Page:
Monday, August 31, 2009
Friday, August 7, 2009
I recently started following Jerry Coyne's blog over at "Why Evolution Is True"and I wanted to highlight it in case it flew under other folks's radars. Jerry is a prominent evolutionary biologist, and is well known for his critiques of intelligent design and other creationist gobbledygook. His essay, "The Case Against Intelligent Design: The Faith that Dare Not Speak Its Name" (here) is required reading for anyone interested in the subject.
Today's issue of Science has Jerry's review (sorry, behind paywall) of Chris Mooney and Sheril Kirschenbaum's book Unscientific America. It's definitely worth a read (check back at WEIT, as he might be able to post more of the review there), though a little more shrillness would help. ;)
Now, I'll admit I'm somewhat partial here, seeing as Jerry teaches at the University of Chicago (oh, dear alma mater). In fact he taught the required evolutionary biology class back in 1995 when I was but a larval biologist. Sadly though, at the time I was a fairly uninspired student of the subject, making me wish I could do it over again now. Maybe in another life.
Thursday, August 6, 2009
However, there's no doubt that this is much better than forgetting my wedding anniversary. I suppose, back in mid-June, that I should have connected the sighs of freshly minted M.D.s and Ph.D.s with the start of my blogging. Instead all I could think was, "Why the hell are these people milling around when I'm rushing to pick up my kids at daycare!"
So more than a year has passed, and though I haven't had much time to write a coherent blog post, I do have time for:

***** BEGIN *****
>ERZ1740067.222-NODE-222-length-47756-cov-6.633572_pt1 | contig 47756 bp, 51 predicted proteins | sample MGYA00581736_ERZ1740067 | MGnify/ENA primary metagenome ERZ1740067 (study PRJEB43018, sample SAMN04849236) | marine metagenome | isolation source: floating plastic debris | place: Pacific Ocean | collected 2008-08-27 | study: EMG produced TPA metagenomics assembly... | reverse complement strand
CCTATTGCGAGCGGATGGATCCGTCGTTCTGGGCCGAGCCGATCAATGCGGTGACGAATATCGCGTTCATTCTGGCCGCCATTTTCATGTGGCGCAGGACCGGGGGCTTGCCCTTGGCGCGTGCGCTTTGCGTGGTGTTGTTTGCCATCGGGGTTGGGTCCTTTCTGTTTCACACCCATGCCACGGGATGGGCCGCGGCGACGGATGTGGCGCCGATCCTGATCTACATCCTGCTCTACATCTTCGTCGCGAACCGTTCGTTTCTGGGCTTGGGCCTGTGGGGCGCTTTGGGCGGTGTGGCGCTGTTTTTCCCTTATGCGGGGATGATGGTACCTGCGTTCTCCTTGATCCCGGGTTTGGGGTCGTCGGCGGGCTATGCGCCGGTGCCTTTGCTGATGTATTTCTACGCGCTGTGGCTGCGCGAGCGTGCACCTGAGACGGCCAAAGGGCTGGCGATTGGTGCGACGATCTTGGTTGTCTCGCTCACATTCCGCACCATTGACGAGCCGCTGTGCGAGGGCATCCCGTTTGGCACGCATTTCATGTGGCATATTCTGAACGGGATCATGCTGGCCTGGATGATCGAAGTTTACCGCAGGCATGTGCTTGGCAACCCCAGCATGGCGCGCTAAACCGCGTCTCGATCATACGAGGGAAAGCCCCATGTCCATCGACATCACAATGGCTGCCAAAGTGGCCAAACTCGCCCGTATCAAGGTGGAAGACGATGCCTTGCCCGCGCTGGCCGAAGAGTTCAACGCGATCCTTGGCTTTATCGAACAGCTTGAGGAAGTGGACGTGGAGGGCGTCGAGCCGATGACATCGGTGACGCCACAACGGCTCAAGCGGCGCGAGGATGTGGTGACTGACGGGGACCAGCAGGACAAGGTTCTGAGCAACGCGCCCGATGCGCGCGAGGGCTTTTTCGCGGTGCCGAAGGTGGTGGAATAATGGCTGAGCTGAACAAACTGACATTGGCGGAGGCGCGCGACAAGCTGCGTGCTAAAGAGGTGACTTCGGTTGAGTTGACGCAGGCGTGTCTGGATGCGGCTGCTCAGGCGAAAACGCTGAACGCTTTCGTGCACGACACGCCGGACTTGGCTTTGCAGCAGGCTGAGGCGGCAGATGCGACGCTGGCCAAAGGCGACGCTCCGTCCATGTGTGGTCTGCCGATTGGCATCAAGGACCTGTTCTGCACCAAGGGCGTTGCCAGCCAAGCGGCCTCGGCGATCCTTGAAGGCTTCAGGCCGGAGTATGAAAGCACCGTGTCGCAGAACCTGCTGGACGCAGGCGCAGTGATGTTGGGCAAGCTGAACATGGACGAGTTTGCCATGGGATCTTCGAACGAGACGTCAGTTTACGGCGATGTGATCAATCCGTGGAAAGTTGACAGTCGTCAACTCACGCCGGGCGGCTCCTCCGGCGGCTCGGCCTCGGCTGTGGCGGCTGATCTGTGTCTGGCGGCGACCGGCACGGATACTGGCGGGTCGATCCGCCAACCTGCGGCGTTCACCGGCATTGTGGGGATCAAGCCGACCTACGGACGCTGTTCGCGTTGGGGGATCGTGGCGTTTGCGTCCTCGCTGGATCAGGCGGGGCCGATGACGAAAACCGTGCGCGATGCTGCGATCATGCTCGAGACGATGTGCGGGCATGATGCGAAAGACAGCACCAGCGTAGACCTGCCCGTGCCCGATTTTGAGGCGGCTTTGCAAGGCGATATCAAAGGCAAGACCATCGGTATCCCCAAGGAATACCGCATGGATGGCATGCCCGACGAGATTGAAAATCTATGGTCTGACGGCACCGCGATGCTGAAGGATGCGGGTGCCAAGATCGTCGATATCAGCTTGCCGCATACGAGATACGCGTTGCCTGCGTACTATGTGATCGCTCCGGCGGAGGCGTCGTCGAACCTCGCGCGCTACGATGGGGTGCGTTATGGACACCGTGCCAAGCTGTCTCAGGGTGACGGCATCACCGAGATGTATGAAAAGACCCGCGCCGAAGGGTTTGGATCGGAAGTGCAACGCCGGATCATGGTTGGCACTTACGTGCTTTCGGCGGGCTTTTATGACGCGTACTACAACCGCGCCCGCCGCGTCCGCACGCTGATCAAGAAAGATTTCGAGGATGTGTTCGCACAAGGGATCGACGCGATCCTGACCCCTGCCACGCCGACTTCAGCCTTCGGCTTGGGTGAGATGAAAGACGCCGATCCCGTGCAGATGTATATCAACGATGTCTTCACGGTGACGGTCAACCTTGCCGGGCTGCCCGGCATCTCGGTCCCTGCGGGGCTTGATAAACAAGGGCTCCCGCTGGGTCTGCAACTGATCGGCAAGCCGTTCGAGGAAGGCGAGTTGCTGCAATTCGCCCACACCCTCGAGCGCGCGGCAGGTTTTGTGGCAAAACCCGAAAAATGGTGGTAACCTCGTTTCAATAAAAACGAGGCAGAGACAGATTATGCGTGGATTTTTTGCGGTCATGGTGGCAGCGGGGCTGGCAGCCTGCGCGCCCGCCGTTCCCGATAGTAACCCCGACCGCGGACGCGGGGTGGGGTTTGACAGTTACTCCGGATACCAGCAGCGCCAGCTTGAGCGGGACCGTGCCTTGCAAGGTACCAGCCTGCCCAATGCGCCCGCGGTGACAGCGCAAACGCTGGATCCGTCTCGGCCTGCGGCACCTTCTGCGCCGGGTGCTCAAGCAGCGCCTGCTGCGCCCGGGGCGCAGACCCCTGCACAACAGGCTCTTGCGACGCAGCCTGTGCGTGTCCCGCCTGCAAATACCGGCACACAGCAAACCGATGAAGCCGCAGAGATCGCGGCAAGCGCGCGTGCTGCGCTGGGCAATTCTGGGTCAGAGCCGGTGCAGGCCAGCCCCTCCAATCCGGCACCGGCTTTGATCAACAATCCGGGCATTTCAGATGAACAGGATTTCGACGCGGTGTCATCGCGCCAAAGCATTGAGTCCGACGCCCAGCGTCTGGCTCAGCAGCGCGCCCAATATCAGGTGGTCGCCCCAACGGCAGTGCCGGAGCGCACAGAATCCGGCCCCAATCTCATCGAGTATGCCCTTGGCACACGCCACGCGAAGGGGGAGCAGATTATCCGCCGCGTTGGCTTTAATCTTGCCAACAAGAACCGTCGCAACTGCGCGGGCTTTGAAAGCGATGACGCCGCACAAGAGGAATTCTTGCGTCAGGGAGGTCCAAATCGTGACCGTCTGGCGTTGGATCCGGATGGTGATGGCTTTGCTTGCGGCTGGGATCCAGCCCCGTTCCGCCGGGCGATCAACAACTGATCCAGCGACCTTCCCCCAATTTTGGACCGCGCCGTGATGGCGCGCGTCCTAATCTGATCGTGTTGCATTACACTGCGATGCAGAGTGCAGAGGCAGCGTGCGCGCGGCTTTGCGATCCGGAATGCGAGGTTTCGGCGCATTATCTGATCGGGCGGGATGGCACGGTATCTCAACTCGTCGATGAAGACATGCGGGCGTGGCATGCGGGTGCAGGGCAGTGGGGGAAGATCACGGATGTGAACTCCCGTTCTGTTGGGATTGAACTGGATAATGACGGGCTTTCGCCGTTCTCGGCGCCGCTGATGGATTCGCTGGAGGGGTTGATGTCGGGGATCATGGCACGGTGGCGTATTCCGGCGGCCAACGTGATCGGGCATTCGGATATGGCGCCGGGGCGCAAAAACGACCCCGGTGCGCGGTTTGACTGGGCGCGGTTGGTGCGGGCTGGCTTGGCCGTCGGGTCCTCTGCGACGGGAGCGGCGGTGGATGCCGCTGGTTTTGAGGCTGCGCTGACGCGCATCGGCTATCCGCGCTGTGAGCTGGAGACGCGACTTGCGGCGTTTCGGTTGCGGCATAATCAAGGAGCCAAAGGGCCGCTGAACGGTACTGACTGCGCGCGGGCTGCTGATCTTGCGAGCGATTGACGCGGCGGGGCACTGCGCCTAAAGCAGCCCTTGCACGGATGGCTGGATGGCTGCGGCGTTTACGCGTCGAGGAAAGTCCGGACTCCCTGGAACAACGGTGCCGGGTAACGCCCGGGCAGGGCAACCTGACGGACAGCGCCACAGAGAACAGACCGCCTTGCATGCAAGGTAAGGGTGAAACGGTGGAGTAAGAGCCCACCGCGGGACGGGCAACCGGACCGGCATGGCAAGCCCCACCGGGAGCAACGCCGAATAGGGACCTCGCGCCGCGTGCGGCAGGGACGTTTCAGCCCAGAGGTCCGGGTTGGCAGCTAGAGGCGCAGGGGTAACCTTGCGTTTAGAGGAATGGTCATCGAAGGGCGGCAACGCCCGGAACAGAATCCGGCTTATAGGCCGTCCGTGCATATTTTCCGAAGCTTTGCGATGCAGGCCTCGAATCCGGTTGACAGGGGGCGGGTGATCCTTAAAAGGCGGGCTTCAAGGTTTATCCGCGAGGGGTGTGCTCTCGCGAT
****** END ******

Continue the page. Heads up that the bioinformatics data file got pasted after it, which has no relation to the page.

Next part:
Nat's Bullet Points Highlighting the Last Year!
- Successfully (more or less) integrated a new family member into the finely tuned machine that was Family Blair (HA!). There are posts aplenty conceived to cover this, from the innate differences between kids, to balancing the demands of two kids with work/science. Sadly, balancing the demands of two kids with work/science means writing these posts doesn't happen. Still though, the productivity hit after the second kid was MUCH more minor than after the first.
- Finally published a good chunk of my work covering the modulation of a particular TRP channel. This project has been tortuous at times, yet through many difficulties, I stuck with it. The result is somewhat limited in its scope, but the treatment is thorough. Hopefully it will prove useful to those interested.
- Started collaborating with another group on a cool new project. Things seem to be progressing nicely, and it has been a lot of fun.
- Actually made some progress in finishing up my final paper from...gulp...my thesis work. Or as I like to refer to it, My Own Personal Albatross.
- Have the prospect of starting another collaboration, that would help me complete some older preliminary work.
- I have totally regained my calcium imaging mojo, after neglecting those long lost 1997-1999 era skills.
- Lastly, I finally came to the realization that it's no use to fight against the core of my own personal scientific style. Sure, some parts can (and should) be bent in response to outside considerations. But to fight against the core will lead only to madness.
- I haven't made sufficient progress on the other side of the story to the TRPC channel regulation. The conceptual framework is basically there, and I've got tons of planned expts, but little time to carry them, or the requisite troubleshooting, out.
- I didn't complete the manuscript of My Own Personal Albatross. Really though, I blame the daughter. I thought I had 6 more weeks!
- I haven't done enough to move from heterologous to endogenous systems for studying TRP channels (TRPCs in particular). There are a number of reasons this is tricky, but honestly, that potential trickiness has prevented me from really trying. That's got to change.
- I definitely haven't been able to get any sort of blogging routine down.
Overall, that's not too bad. Sure, I could always have done a lot more, like learn Esperanto or program my own electrophysiology software in COBOL, but it was a pretty good year.
So what did you accomplish this past year?